As there would be no spending round this year, the Chancellor said, he would allocate an extra pounds 1.2bn to the National Health Service during the next financial year plus an extra pounds 1bn to schools. In addition, there would be pounds 1.3bn over the next five years - pounds 150 per pupil - to help pay for new school buildings and for repairs to existing buildings.
But there was tacit agreement from the Government last night that the move would not help schools and hospitals through the coming winter. In a letter to senior health service officials the Secretary of State for Health, Frank Dobson, recognised that there were still challenging times ahead.
However, the promise of extra money next year should help schools and hospitals in the interim. To an extent, they can muddle through in the knowledge that they can expect a windfall later.
Mr Brown told MPs that although the majority of the Government's pounds 5.5bn reserves for 1998-99 would be retained for contingencies, he could afford to spend money which might otherwise have been distributed during the Autumn public spending round.
On health, measures such as the recovery of the costs of road traffic accidents from insurance companies would help to save money, he said. However, there would also be extra cash for hospitals while a broader review of their future took place.
"Now that long-term changes are under way I want the NHS to be able to plan also for the year ahead. I want them to do so in the sure knowledge of a prudent and realistic allocation for 1998-99 which will ensure that services are maintained and that patient care is secure," he said.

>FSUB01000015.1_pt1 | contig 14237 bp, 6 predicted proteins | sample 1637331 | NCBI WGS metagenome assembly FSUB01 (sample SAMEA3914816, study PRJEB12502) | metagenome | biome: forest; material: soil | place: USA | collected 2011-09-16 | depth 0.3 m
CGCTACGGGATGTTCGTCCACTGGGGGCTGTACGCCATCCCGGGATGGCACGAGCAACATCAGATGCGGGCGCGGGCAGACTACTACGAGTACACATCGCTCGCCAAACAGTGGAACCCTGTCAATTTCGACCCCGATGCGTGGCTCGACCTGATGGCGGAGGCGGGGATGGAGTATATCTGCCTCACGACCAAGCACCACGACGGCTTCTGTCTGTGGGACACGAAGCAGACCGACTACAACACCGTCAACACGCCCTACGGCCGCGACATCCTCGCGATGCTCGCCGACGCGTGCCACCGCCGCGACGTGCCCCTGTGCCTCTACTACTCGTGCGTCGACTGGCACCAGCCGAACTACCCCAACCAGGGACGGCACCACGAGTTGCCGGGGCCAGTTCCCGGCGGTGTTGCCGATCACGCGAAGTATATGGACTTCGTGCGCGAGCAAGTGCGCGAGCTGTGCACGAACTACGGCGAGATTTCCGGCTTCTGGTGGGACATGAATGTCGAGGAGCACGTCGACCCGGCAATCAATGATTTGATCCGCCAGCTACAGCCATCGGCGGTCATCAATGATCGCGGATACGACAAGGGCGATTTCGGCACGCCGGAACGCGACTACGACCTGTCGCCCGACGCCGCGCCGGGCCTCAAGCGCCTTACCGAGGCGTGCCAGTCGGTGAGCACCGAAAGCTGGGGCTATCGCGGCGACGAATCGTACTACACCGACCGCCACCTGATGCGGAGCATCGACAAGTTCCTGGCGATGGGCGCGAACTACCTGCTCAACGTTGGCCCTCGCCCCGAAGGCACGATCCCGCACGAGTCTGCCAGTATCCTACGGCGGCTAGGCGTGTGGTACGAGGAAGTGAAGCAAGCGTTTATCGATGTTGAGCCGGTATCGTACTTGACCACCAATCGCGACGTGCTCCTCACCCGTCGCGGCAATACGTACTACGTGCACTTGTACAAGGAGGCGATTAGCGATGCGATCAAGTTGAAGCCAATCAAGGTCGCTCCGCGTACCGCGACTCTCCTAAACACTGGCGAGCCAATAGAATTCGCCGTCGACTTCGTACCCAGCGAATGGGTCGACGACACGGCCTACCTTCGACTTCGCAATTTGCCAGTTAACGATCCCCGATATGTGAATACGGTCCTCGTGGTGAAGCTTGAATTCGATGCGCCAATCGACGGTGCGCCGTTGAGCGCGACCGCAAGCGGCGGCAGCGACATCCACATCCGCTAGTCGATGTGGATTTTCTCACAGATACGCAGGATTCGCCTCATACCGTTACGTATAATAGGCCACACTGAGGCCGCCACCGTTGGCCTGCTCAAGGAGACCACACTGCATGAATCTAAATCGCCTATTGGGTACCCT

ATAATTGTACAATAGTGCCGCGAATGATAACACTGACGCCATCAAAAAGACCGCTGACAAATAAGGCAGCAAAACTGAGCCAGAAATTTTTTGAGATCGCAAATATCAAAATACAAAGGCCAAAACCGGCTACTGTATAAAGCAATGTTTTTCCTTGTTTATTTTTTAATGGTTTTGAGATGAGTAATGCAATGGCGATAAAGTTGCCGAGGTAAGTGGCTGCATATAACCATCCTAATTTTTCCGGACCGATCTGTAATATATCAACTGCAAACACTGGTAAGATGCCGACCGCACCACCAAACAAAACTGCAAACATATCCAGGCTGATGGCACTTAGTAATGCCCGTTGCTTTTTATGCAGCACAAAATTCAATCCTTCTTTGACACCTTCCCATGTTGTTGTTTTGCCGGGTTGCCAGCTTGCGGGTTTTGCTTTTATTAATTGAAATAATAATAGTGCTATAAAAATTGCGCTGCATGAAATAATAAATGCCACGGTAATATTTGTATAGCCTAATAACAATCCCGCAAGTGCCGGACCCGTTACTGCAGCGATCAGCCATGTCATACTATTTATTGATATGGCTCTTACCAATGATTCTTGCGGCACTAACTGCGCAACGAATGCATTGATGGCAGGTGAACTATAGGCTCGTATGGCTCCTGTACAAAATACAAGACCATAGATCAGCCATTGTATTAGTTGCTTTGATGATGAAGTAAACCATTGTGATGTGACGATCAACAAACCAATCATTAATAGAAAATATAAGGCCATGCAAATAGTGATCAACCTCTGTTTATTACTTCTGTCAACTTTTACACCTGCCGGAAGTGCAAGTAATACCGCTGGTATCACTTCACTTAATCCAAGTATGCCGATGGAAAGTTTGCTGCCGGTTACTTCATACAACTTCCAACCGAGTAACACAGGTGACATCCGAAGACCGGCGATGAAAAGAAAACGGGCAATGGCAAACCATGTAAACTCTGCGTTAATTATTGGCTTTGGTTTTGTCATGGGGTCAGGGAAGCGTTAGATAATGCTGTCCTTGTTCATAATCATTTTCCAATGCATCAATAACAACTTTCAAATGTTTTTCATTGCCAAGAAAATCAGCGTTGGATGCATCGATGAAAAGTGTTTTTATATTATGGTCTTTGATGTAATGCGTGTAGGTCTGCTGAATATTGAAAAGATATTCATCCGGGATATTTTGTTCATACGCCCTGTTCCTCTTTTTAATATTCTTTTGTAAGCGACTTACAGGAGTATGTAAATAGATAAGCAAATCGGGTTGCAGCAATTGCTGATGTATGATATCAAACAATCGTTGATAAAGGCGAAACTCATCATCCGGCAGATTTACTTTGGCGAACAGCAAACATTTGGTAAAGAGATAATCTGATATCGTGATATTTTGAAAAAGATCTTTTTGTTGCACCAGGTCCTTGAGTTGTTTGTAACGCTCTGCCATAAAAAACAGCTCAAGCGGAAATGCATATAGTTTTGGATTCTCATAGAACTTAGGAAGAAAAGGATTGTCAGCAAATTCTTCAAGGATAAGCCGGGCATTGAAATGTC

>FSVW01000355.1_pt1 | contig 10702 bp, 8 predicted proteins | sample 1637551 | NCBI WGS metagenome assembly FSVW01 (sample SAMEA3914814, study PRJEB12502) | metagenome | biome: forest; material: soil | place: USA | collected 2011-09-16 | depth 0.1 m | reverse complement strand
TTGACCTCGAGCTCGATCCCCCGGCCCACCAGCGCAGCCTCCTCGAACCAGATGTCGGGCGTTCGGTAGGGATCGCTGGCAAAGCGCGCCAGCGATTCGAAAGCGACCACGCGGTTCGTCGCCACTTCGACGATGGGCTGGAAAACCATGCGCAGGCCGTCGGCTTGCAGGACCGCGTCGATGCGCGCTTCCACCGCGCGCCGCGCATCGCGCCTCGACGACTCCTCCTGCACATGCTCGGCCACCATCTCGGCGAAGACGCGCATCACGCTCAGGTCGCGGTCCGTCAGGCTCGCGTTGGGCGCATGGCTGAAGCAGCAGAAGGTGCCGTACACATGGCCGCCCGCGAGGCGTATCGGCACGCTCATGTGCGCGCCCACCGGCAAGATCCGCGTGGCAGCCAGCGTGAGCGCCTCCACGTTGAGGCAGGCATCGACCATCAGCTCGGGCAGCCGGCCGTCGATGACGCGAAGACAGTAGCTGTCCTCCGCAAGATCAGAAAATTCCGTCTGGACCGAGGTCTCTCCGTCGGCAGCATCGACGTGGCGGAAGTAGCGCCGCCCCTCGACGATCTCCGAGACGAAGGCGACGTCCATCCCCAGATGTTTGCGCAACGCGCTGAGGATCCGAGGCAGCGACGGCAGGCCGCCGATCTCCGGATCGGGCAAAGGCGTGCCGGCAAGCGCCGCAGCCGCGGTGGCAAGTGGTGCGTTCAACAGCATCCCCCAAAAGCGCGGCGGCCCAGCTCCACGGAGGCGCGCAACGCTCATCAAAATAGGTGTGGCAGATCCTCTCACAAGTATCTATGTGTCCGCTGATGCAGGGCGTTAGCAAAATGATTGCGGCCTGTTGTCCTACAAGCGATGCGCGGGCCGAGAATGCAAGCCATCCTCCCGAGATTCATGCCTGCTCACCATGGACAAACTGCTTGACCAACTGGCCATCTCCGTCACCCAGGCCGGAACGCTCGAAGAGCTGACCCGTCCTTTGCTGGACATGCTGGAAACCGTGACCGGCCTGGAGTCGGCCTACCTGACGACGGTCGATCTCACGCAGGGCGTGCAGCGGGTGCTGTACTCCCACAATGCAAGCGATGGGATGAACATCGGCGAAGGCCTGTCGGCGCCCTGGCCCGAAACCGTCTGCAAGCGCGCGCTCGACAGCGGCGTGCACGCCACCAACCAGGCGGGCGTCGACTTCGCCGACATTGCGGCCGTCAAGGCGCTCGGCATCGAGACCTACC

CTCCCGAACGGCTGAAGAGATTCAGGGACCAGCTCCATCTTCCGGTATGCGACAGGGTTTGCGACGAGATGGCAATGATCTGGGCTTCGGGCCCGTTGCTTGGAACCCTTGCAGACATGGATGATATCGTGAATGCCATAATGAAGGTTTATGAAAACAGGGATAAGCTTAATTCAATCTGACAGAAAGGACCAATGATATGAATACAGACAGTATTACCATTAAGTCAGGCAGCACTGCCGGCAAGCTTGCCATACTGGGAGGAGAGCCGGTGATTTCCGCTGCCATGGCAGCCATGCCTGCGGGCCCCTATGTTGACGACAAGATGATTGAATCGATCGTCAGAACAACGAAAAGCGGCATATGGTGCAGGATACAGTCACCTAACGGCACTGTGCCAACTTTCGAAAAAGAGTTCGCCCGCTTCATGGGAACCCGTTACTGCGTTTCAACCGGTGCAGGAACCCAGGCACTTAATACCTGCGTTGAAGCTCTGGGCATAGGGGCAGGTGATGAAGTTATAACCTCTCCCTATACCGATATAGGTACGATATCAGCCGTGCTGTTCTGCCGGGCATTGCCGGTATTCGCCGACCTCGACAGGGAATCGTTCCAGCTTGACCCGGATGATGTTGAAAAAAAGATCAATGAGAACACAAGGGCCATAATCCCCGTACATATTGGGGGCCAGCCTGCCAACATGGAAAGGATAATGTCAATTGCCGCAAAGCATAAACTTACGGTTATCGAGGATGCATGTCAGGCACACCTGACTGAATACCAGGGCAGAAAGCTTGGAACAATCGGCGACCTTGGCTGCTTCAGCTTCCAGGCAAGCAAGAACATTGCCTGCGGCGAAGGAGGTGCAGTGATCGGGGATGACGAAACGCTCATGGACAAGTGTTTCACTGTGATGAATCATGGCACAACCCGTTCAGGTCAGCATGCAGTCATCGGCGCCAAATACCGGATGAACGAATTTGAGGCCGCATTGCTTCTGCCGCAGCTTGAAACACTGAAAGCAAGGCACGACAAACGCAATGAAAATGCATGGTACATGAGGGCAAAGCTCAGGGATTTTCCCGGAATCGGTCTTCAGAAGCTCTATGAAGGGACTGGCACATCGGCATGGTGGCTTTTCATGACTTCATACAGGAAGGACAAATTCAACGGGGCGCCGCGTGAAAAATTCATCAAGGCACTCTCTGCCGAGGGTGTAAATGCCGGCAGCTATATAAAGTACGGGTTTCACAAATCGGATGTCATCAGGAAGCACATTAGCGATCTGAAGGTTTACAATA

Mr Brown added that extra money for education would be directed specifically to schools and that local authorities would be expected to show that they were spending it on raising standards and improving discipline.
"The Government must be satisfied that resources in education are going direct to learning in our classrooms," he said.
In addition, public/private partnerships would be encouraged to help upgrade school buildings. Cash from the windfall tax would be invested to equip schools with better classrooms and technology.
Schools would be invited to submit plans on how they intended to modernise, but pounds 1.3bn would be made available over the course of the Parliament to back the programme.
The move was condemned by both the Conservatives and the Liberal Democrats as failing to address the real needs of schools and the health service.
William Hague, the Conservative leader, said Mr Brown hoped to use the extra cash to soften the blow from tax rises.
"This is a budget in which the Government have broken a central election promise and tried to comfort their supporters by saying there will be a pounds 1.2bn increase in health service spending when last year there was a pounds 1.6bn increase in the health service," he said.
Paddy Ashdown, the Liberal Democrat leader, said extra money would be welcome but the crisis in hospitals would happen this winter before it was paid. Over the past 18 years the average rate of growth in health spending had been 3.1 per cent but the planned rate of growth for next year would be 0.15 per cent. That represented one twentieth of the annual increase during a time which had "brought the health service to its knees," he said.